Quocirca's Longbottom says that with big companies like these all working on AI, it's one of the key areas of innovation in tech.

"The area is moving fast, and we are getting closer to using cognitive systems for natural language processing," he tells Cloud Pro.

He adds that if IT departments get it right, AI's data-crunching ability has the potential to vastly improve the way a business runs, making it a key battleground for the cloud giants.

"Make sure that the right data is available - and make sure that the business sits down and defines desired outcomes first, and then watches and learns from the outcomes the cognitive system comes up [with] and adapt processes and data stores to improve outcomes," says Longbottom.

However, AWS's announcements were about catching up to the competition, according to Miller.

"It's not totally clear how much of what AWS has announced is genuinely innovative as much as catching up to what Google and Microsoft have had for 18 months," he says.

AWS's biggest strength is its speed

But if 2016 was about playing catch-up, then 2017 will see Amazon rapidly innovate.

"They're going to start building and incrementing very, very quickly because they always do," predicts Miller. "The danger every time AWS announces something, is it tends to be quite small and quite limited in capability, and the competition jumps in and says 'well that's only 20% of what we can do' and they take their eye off the ball.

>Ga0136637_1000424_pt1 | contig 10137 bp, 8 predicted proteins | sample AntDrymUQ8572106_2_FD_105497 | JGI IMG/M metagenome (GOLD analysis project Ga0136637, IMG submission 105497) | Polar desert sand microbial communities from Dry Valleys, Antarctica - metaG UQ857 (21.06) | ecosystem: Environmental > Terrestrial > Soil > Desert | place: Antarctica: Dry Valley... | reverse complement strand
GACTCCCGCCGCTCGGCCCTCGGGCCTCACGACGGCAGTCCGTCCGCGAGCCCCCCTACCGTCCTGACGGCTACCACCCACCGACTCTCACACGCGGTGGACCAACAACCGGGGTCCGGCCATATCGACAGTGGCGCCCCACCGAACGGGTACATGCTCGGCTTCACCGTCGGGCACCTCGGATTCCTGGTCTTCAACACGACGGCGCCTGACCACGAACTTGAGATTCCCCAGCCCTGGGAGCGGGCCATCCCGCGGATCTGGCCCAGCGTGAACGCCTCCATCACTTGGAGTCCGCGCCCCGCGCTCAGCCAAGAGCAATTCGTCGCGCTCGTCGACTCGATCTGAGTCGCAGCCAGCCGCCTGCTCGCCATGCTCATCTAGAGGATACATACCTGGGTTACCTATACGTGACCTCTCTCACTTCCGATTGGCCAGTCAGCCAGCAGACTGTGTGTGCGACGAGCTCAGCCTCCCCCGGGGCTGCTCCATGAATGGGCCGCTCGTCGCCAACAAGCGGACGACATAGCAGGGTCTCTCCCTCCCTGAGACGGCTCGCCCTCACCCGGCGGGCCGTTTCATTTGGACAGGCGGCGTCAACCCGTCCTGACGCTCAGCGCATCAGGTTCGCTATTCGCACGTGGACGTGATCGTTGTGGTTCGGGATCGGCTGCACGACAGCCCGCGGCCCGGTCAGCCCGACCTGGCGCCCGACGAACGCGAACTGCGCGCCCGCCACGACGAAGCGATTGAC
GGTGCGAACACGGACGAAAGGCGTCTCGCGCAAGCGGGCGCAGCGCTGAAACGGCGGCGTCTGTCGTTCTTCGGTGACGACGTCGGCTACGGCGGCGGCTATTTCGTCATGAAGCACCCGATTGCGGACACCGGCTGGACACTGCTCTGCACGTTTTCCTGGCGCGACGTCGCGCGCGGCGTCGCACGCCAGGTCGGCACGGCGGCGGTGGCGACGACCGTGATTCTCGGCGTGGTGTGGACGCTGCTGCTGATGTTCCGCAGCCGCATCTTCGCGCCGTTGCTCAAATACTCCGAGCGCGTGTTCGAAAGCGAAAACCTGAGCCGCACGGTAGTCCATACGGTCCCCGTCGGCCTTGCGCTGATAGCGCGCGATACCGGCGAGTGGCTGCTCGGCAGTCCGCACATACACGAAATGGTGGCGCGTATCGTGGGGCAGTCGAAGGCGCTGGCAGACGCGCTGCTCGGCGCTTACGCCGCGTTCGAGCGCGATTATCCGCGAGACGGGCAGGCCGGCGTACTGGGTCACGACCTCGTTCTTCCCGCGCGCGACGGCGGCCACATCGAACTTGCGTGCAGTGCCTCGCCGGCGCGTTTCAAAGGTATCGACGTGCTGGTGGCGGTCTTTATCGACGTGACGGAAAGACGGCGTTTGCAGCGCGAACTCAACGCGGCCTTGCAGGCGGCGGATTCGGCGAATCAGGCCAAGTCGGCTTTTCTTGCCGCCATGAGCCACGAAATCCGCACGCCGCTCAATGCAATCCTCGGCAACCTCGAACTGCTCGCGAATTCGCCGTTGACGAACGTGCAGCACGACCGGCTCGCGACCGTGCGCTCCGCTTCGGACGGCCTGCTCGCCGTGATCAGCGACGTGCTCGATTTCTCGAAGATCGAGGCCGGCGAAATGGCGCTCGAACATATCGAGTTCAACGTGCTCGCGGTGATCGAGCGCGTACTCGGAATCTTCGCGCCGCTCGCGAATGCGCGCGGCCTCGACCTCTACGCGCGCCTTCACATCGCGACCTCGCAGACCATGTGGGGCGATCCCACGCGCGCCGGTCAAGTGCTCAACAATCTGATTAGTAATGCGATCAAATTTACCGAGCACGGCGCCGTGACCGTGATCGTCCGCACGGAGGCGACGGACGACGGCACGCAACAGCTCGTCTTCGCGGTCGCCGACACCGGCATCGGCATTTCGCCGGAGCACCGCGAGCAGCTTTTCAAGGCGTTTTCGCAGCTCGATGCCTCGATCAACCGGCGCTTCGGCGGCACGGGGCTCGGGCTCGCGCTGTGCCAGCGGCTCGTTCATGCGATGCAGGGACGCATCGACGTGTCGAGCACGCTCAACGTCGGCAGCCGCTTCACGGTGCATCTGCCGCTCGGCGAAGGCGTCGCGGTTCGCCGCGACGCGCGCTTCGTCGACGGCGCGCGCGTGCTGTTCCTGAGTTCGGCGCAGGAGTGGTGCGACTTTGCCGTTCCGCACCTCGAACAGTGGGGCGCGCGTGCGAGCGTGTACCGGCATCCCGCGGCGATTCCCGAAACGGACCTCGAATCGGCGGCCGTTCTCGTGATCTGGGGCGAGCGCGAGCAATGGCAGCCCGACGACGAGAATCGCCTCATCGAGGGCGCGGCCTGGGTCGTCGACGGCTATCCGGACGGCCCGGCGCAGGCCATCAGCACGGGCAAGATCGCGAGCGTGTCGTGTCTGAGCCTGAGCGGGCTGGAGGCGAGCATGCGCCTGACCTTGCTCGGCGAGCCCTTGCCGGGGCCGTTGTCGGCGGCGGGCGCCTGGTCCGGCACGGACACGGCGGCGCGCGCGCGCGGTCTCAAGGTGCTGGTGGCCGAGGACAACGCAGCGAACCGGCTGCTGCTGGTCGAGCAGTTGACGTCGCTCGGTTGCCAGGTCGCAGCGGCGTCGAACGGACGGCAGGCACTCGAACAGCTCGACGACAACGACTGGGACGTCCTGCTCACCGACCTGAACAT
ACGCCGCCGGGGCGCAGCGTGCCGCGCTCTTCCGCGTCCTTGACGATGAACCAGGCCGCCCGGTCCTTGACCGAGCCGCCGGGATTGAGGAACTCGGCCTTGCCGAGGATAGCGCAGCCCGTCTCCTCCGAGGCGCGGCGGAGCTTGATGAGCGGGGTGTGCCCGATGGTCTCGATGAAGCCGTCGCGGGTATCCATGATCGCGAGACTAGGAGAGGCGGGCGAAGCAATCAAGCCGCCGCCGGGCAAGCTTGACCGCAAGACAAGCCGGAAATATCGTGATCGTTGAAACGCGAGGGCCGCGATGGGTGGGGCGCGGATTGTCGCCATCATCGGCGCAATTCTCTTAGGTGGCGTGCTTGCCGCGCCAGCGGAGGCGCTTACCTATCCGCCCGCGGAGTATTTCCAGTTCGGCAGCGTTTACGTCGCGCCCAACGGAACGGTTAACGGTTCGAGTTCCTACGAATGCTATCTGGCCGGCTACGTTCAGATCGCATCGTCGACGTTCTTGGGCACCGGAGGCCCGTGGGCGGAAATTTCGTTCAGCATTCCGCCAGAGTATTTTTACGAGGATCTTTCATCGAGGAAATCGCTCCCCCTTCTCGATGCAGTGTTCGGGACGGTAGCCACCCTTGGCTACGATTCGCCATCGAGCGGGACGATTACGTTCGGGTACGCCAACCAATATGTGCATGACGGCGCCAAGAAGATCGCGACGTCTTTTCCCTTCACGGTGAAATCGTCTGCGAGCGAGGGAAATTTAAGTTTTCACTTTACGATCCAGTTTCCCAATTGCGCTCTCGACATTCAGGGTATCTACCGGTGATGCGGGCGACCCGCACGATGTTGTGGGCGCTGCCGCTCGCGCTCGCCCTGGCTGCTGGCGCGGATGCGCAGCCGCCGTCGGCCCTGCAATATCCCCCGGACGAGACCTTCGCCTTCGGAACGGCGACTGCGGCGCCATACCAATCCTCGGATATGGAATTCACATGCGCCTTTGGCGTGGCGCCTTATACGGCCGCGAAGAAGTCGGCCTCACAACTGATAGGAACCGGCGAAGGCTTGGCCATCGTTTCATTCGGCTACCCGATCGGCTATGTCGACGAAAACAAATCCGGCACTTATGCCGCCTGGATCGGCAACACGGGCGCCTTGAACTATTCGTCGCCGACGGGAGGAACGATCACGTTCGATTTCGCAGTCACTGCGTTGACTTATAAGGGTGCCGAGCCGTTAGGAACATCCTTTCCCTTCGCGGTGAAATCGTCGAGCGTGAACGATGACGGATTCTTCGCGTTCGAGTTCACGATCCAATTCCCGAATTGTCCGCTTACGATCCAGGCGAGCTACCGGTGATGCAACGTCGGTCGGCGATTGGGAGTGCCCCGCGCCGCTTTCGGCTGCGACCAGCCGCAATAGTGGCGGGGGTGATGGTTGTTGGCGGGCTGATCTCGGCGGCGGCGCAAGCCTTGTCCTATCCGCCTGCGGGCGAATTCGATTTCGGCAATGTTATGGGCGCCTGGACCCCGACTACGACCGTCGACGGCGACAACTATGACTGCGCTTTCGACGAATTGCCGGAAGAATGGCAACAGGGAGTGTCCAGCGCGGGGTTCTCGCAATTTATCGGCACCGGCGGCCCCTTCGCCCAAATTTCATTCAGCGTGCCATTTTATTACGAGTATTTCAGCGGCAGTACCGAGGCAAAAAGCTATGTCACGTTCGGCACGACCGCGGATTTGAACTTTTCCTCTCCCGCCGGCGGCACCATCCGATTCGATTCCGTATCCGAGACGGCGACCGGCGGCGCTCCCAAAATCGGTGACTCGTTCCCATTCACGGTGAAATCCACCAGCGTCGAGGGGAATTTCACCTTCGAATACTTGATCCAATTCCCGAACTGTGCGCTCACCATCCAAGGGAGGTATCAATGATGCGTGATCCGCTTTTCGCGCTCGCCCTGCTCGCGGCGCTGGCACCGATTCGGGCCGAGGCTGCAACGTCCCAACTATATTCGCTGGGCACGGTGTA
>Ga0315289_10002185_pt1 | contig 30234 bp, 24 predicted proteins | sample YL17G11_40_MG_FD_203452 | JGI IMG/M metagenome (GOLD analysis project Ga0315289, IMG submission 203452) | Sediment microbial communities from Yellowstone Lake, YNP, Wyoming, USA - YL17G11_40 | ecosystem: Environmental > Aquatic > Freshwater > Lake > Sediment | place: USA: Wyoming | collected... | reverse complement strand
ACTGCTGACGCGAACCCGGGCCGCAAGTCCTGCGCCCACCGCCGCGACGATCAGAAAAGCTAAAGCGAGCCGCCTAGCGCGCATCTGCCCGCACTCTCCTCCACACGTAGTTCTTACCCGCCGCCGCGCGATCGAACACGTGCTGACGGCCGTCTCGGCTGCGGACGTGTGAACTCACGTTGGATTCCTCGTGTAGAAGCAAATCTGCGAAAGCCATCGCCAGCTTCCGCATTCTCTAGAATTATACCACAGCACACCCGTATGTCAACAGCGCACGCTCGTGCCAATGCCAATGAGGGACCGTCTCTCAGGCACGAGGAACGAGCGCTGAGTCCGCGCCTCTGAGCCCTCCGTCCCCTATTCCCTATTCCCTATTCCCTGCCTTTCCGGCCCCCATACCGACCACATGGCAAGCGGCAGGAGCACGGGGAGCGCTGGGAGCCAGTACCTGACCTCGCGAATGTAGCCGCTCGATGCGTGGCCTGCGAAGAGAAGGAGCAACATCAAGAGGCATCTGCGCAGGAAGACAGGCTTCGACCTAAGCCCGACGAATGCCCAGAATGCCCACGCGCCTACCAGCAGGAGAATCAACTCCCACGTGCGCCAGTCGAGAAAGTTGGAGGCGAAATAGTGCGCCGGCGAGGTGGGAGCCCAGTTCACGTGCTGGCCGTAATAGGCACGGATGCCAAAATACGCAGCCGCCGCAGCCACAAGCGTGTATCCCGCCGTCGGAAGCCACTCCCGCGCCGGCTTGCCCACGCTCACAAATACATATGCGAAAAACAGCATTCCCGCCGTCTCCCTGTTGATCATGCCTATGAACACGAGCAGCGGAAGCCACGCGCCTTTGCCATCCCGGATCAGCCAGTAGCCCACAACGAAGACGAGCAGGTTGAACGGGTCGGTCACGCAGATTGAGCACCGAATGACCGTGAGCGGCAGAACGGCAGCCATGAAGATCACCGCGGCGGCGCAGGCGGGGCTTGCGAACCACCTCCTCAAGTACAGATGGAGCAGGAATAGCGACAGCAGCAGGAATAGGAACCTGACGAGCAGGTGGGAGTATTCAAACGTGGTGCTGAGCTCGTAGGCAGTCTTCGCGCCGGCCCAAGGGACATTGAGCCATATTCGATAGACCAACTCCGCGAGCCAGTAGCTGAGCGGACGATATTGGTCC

"Six months later it's not 20%, it's 200% of what they're doing."

Walk the walk, talk the talk?

While AWS's messaging is now hybrid-friendly, questions remain over its ability to speak to companies of various sizes about how its technology can address their business plans.

"It needs to be more flexible in how it deals with contracts with smaller companies (it would be far more effective to allow the channel to manage this)," says Longbottom. "It also needs to provide easier means for non-hypertechie people to state what their business problem is and for AWS to put forward a possible solution."